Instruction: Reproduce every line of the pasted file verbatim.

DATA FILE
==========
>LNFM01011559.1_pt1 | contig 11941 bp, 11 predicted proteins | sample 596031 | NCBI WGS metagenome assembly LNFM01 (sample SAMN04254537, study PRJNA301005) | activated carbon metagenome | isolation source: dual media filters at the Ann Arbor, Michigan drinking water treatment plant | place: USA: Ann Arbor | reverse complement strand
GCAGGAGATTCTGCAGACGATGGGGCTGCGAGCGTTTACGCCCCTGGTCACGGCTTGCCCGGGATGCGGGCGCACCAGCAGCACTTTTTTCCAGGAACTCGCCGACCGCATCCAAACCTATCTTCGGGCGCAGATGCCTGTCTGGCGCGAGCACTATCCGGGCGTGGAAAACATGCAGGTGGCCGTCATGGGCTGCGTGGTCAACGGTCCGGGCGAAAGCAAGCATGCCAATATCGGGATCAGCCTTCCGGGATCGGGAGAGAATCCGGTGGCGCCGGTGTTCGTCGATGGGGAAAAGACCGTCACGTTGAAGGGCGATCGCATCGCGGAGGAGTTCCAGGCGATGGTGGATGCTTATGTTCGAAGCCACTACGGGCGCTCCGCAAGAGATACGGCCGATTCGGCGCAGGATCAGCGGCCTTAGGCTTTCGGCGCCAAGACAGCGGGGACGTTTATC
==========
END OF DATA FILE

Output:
>LNFM01011559.1_pt1 | contig 11941 bp, 11 predicted proteins | sample 596031 | NCBI WGS metagenome assembly LNFM01 (sample SAMN04254537, study PRJNA301005) | activated carbon metagenome | isolation source: dual media filters at the Ann Arbor, Michigan drinking water treatment plant | place: USA: Ann Arbor | reverse complement strand
GCAGGAGATTCTGCAGACGATGGGGCTGCGAGCGTTTACGCCCCTGGTCACGGCTTGCCCGGGATGCGGGCGCACCAGCAGCACTTTTTTCCAGGAACTCGCCGACCGCATCCAAACCTATCTTCGGGCGCAGATGCCTGTCTGGCGCGAGCACTATCCGGGCGTGGAAAACATGCAGGTGGCCGTCATGGGCTGCGTGGTCAACGGTCCGGGCGAAAGCAAGCATGCCAATATCGGGATCAGCCTTCCGGGATCGGGAGAGAATCCGGTGGCGCCGGTGTTCGTCGATGGGGAAAAGACCGTCACGTTGAAGGGCGATCGCATCGCGGAGGAGTTCCAGGCGATGGTGGATGCTTATGTTCGAAGCCACTACGGGCGCTCCGCAAGAGATACGGCCGATTCGGCGCAGGATCAGCGGCCTTAGGCTTTCGGCGCCAAGACAGCGGGGACGTTTATC